Alon. What are those three ?
Cora. The ecstasy of his birth I pass : that in part is selfish; but when first the white blossoms of his teeth appear, breaking the crimson buds that did incase them, that is a day of joy; next, when from his father's arms he runs without support, and clings, laughing and delighted, to his mother's knees, that is the mother's heart's next holiday; and sweeter still the third, whene'er his little stammering tongue shall utter the grateful sound of father ! mother -Oh, that is the dearest joy of all !
Alon. Beloved Cora !
Cora. Oh, my Alonzo ! daily, hourly, do I pour thanks to Heaven for the dear blessing I possess in him and thee.
Alon. To Heaven and Rolla !
Cora. Yes, to Heaven and Rolla : and art thou not grateful to them, too, Alonzo l art thou not happy ?
Alon. Can Cora ask that question ?
Cora. Why then of late so restless on thy couch ? Why to my waking, watching ear so often does the stillness of the night betray thy struggling sighs ?
Alon. Must not I fight against my country, against my brethren ?
Cora. Do they not seek our destruction ? and are not all men brethren ?
Alon. Should they prove victorious ?
Cora. What I think you a mother, when she runs from danger, can feel the weight of her child ?
Alon. Cora, my beloved, do you wish to set my heart at rest ?
Cora. Oh yes ! yes ! yes !
Alon. Hasten then to the concealment in the mountains ; where all our matrons and virgins, and our warriors' offspring, are allotted to await the issue of the war. Cora will not alone resist her husband's, her sisters', and her monarch's wish. Cora. Alonzo, I cannot leave you.
Oh ! how in every moment's absence would my fancy paint you, wounded, alone, abandoned ! No, no, I cannot leave you.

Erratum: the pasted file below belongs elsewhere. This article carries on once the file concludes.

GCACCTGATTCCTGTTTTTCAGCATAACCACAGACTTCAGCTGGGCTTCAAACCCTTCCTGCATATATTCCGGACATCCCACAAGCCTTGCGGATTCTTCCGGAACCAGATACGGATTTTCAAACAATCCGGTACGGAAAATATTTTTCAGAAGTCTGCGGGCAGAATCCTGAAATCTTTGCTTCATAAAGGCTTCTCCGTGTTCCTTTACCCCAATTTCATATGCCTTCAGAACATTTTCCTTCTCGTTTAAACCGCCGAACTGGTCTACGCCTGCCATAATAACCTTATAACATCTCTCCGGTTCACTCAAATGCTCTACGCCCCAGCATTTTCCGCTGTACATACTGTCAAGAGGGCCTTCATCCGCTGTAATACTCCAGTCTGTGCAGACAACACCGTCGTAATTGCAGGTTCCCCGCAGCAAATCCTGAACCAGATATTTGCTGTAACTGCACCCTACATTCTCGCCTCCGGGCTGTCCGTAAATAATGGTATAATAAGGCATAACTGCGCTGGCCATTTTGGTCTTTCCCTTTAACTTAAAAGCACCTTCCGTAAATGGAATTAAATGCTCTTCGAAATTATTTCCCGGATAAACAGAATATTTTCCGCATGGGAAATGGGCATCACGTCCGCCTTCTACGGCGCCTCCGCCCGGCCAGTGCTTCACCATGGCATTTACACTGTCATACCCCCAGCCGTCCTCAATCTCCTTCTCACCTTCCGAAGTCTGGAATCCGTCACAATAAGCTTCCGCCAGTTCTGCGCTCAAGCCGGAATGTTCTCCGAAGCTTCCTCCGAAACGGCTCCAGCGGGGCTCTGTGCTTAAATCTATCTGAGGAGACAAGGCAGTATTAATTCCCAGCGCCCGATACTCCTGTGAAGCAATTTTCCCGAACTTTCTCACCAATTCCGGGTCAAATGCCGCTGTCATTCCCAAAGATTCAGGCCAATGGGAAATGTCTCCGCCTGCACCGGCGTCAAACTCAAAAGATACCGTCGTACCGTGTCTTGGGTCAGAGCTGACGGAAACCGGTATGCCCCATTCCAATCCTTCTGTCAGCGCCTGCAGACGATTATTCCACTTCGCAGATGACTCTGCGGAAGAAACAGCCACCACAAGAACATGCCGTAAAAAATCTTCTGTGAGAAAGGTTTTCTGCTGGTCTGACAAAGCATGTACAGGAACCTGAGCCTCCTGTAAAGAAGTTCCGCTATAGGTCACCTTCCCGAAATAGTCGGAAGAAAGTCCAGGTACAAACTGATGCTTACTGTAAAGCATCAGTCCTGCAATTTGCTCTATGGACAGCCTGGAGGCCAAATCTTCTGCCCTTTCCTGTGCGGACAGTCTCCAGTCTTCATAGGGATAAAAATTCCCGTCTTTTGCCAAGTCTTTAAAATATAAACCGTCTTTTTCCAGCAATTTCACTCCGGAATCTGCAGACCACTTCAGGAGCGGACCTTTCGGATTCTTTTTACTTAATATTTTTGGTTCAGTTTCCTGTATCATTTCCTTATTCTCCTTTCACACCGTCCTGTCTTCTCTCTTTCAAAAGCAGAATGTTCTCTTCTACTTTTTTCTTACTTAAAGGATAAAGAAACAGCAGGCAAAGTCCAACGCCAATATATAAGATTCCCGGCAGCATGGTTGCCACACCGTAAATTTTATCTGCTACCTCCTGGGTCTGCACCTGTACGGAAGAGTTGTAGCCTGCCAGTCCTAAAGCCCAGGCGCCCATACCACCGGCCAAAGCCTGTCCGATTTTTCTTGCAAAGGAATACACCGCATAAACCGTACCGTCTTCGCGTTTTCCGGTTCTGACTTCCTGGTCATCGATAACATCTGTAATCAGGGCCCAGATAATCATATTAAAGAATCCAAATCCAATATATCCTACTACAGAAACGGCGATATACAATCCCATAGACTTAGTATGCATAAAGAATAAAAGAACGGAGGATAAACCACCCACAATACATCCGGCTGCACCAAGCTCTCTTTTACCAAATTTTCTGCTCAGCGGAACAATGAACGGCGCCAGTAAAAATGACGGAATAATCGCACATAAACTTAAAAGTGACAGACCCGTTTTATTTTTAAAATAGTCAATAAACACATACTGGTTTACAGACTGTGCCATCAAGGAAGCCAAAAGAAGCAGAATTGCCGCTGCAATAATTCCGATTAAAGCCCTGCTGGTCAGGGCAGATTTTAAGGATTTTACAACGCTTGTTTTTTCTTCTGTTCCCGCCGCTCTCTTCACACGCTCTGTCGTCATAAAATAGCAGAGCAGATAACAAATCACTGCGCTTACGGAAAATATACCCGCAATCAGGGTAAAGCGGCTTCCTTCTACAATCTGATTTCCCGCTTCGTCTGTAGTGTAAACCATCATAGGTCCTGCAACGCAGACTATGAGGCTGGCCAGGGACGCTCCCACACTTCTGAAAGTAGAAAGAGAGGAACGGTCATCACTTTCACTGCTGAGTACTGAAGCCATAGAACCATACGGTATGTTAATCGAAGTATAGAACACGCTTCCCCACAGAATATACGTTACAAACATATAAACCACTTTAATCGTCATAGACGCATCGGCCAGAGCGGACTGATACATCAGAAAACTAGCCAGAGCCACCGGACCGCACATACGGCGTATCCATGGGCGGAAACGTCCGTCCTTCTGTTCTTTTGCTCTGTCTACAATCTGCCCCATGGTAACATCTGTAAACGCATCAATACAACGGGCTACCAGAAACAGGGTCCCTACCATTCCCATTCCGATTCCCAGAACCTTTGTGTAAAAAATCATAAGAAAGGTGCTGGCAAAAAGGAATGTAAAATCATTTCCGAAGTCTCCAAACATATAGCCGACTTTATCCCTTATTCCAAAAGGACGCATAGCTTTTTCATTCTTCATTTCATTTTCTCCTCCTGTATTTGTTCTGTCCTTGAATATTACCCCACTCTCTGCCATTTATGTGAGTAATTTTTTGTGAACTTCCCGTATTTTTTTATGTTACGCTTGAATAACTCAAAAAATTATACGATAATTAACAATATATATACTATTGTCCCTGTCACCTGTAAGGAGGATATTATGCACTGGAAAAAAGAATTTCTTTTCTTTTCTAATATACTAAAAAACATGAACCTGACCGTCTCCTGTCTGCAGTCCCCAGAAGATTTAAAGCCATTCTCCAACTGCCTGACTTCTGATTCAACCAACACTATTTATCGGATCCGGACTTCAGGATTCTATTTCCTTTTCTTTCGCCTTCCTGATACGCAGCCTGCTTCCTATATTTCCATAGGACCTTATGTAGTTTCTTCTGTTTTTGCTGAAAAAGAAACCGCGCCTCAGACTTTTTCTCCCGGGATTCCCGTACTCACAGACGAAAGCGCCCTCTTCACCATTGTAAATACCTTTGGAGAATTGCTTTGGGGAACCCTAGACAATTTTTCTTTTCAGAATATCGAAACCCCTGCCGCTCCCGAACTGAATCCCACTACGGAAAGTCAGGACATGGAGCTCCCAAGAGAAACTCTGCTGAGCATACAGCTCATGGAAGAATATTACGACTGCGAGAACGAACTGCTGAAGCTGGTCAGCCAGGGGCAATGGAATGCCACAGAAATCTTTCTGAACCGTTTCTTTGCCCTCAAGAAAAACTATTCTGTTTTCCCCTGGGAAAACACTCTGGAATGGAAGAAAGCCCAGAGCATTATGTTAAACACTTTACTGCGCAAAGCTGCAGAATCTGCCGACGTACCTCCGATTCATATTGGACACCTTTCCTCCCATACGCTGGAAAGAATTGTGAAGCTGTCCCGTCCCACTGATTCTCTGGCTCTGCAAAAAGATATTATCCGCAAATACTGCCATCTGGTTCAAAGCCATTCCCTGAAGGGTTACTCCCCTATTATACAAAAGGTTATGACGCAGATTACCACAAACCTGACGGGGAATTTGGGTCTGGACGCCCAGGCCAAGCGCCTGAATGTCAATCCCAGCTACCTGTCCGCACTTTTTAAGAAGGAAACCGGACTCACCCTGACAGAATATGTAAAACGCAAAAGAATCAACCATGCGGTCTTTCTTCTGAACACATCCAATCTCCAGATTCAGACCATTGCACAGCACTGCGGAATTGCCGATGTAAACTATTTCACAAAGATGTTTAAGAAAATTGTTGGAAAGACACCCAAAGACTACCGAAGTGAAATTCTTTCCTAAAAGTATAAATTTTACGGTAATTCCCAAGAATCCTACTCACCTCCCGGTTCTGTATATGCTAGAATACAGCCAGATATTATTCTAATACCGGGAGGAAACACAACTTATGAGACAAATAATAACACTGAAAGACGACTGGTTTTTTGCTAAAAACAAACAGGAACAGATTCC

Alon. Rolla will be with me.
Cora. Yes, while the battle rages, and where it rages most, brave Rolla will be found. He may revenge, but cannot save thee. To follow danger, he will leave even thee. But I have sworn never to forsake thee but with life. Dear, dear Alonzo I canst thou wish that I should break my vow?
Alon. Then be it so. Oh! excellence in all that 's great and lovely, in courage, gentleness, and truth; my pride, my content, my all ! Can there on this earth be fools who seek for happiness, and pass by love in the pursuit ?
Cora. Alonzo, I cannot thank thee : silence is the gratitude of true affection : who seeks to follow it by sound will miss the track.-[Shouts without.] Does the king approach?
Alon. No, 'tis the general placing the guard that will surround the temple during the sacrifice. 'Tis Rolla comes, the first and best of heroes.
Rol. [Without.] Then place them on the hill fronting the Spanish camp.
Cora. Rollal my friend, my brother !
Alon. Rolla ! my friend, my benefactor ! how can our lives repay the obligations which we owe thee ?
Rol. Pass them in peace and bliss. Let Rolla witness it, he is overpaid.
Cora. Look on this child. He is the life-blood of my heart ; but, if ever he loves or reveres thee less than his own father, his mother's hate fall on him!
Rol. Oh, no more ! What sacrifice have I made to merit gratitude ? The object of my love was Cora's happiness. I see her happy. Is not my object gained, and am I not rewarded ? Now, Cora, listen to a friend's advice. Thou must away; thou must seek the sacred caverns, the unprofaned recess, whither, after this day's sacrifice, our matrons, and e'en the Virgins of the Sun, retire.